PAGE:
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In disappearance of Ridwan Dahir, Somali community looks to bring a mother closure


Almost two months have gone by since the disappearance of 25-year-old Minneapolis resident  Ridwan Dahir. With the help of the local Somali community, his mother is still seeking answers on her son’s whereabouts.

Born in Ethiopia, Ridwan arrived in the United States with his family five years ago. His father died when he was younger and he struggled with mental illness, his family said. He lived with his mother, Asha Muhumud Aden, until his disappearance.

In an interview with Somali TV Minnesota, Asha put out a plea for help in the search for her son. She finds herself sleeplessly waiting for her son to return home.

“Any man who walks by our home I think it’s him,” she said. “What I want to ask of everyone, Muslim or non-Muslim, black or white, is to help bring me my son.”

Asha has been in contact with the police since Ridwan disappeared on the night of April 2. Officers found Ridwan’s vehicle near MN-252 and I-694 on the edge of Brooklyn Center. “They’re saying he threw himself in the water. They think he stopped on a bridge and jumped into the river,” Asha said. The investigators assured her that they would search the nearby Mississippi River with boats in the case he had fallen in.

As an elderly Somali mother, Asha faces obstacles such as the language barrier and a lack of resources in pressing for more information from investigators. But she has gotten help from a few members of the Somali community.

For weeks Ridwan’s face has been plastered all over social media. An online flier depicting his name and date of birth lists a phone number for people to call. The hashtag #FindRidwan began to make rounds on Snapchat and Twitter. Lul Osman, who knows too well how difficult it can be to have family members struggling with mental illness, had come across the story of Ridwan’s disappearance over social media. Although she did not have any information on Ridwan or ties to his family, she felt compelled to reach out.

“I don’t know his family personally. I just saw his mother crying on the TV,” Lul said. She began to contact people close to Ridwan’s family and soon got a hold of his brother’s number.  At this point Ridwan already had been missing for weeks. Lul was surprised to be hearing about this news so late.

Lul’s friend Ismahan Abdi also showed  interest in helping the family. The two visited Asha on a recent Saturday to show their support. After meeting with Ridwan’s mother, Ismahan put out a post on Facebook informing her friends of the investigation.

“Lul Osman and I met with Ridwan Dahir’s mother. She told us that Ridwan is an adult with mental illness,” the post read. “We will try our best to use our resources and look for answers but don’t have much experience in this area so if you know how you can help, please let us know.” Ismahan added that May is Mental Health Awareness Month, and asked that people pray for the family.

Ridwan battled mental illness for years, according to his mother and had suffered from an inability to sleep over the past year. Months before his disappearance he would complain of headaches. “Sometimes he would say ‘My head hurts, take me to the emergency,’ ” Asha said. He was hospitalized once for 12 days.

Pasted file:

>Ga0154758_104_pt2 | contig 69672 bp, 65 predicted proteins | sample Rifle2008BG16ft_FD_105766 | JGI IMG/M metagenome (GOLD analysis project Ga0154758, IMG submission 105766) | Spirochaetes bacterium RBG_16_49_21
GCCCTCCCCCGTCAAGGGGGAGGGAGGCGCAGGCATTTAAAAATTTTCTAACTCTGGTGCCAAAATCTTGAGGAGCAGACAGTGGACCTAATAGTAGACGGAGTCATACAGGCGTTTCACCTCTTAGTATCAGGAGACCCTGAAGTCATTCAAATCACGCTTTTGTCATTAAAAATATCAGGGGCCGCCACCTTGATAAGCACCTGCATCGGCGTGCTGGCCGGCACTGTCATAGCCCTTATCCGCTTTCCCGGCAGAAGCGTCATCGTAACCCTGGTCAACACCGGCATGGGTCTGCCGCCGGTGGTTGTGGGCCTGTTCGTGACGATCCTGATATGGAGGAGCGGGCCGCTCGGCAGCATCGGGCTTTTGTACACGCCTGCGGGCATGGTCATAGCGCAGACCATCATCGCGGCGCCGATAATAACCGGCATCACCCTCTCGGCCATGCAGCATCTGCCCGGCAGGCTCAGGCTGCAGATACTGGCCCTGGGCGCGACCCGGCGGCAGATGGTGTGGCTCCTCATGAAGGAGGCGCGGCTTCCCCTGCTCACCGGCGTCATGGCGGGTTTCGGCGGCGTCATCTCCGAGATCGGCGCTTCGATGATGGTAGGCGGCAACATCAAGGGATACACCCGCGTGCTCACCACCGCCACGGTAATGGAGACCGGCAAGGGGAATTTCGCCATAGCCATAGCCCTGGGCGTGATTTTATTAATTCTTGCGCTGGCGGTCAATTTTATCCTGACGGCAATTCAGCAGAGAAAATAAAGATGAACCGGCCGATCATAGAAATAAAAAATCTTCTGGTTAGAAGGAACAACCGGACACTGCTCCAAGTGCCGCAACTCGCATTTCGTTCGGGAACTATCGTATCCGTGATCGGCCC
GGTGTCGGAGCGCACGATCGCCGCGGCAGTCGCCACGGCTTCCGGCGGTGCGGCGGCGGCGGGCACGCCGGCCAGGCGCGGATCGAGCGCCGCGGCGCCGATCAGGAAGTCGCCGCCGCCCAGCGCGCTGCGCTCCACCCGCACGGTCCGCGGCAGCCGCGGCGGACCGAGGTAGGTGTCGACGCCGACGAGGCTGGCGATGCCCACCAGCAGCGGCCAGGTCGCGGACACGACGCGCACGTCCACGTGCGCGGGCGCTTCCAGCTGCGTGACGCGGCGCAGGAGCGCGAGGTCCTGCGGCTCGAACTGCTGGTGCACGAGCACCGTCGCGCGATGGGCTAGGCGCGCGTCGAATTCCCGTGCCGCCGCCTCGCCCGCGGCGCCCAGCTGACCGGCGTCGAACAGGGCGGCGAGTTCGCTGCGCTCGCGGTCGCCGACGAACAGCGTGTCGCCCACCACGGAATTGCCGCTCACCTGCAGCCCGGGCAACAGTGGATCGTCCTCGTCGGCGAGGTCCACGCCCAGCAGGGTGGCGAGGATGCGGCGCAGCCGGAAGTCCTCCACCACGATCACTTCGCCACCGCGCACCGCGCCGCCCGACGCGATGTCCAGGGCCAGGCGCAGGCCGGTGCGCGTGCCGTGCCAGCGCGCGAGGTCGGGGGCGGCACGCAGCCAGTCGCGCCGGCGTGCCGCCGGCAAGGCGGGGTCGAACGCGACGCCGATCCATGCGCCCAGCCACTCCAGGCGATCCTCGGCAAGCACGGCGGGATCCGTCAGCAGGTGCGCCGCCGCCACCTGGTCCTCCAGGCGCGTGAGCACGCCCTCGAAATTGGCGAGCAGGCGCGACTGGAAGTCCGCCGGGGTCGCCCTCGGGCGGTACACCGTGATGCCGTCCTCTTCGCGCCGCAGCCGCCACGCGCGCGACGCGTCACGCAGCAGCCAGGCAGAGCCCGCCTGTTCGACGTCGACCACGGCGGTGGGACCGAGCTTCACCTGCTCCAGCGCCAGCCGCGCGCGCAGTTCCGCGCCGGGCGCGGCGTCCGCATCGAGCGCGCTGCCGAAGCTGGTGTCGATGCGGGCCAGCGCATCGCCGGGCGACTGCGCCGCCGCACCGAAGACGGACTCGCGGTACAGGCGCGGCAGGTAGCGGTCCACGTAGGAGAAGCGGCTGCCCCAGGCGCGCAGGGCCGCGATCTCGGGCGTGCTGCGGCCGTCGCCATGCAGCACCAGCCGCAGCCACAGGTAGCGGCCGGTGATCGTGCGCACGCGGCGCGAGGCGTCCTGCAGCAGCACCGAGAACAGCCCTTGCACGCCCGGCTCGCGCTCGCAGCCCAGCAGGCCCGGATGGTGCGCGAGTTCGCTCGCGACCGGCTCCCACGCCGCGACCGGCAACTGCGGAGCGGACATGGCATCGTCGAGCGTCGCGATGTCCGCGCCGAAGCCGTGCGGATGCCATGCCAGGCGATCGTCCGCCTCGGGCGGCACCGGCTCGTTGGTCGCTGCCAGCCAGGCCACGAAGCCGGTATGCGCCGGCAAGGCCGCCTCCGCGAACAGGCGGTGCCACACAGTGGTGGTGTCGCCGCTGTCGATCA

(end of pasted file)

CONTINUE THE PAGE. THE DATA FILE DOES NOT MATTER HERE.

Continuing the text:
When speaking with Asha, Lul had learned that she received a visit from Minnesota State Rep. Hodan Hassan. Before Hodan reached out to Ridwan’s mother, there seemed to be no traction on the investigation. According to Lul, once Hodan had come into the picture, they put a detective on the case.

The Minneapolis Police Department describes the investigation as “open and active.” Detective Stacy Braun has been assigned to investigate the disappearance.

Braun said the department is on the river each day searching for traces of Ridwan, and has viewed surveillance footage of the night he disappeared.

Braun said there was some initial difficulty establishing communication with the family. “I’ve been communicating with the cousin and a couple of family friends. I wouldn’t say I had any issues or barriers,” Braun said.

The Monday after meeting Asha, Lul went to Minneapolis City Hall to put in a records request. Ridwan’s mother had mentioned that she wanted to close her son’s bank account and see what his last charges were. Without a subpoena or a formal request, Ridwan’s family would have no access to this information.

Lul also called the towing company that picked Ridwan’s car up  that night. She was told that the vehicle was parked with the keys in the ignition.  “That’s the only accurate information we have today,” Lul stated.

Two weeks after Ridwan’s disappearance, officers had contacted Asha with news of a body having been pulled out of the river. After some anticipation and hopeful prayers, the body was identified as another missing Somali man.

Although Lul may have no connection to Ridwan or his mother Asha, she felt a responsibility to show Asha that there was a community here for her to depend on. Lul’s own family has suffered through loss. “She looks like she’s around my mom’s age,” Lul said of Asha.

“I have two brothers who suffer from mental illness and I’ve lost a brother to mental illness,” she said. Her own connection to aspects of this case has made it somewhat personal in her view.

“The least we could do is get the word out. Even if nothing good comes out of it, at least the mother knows she’s not alone,” Lul said.

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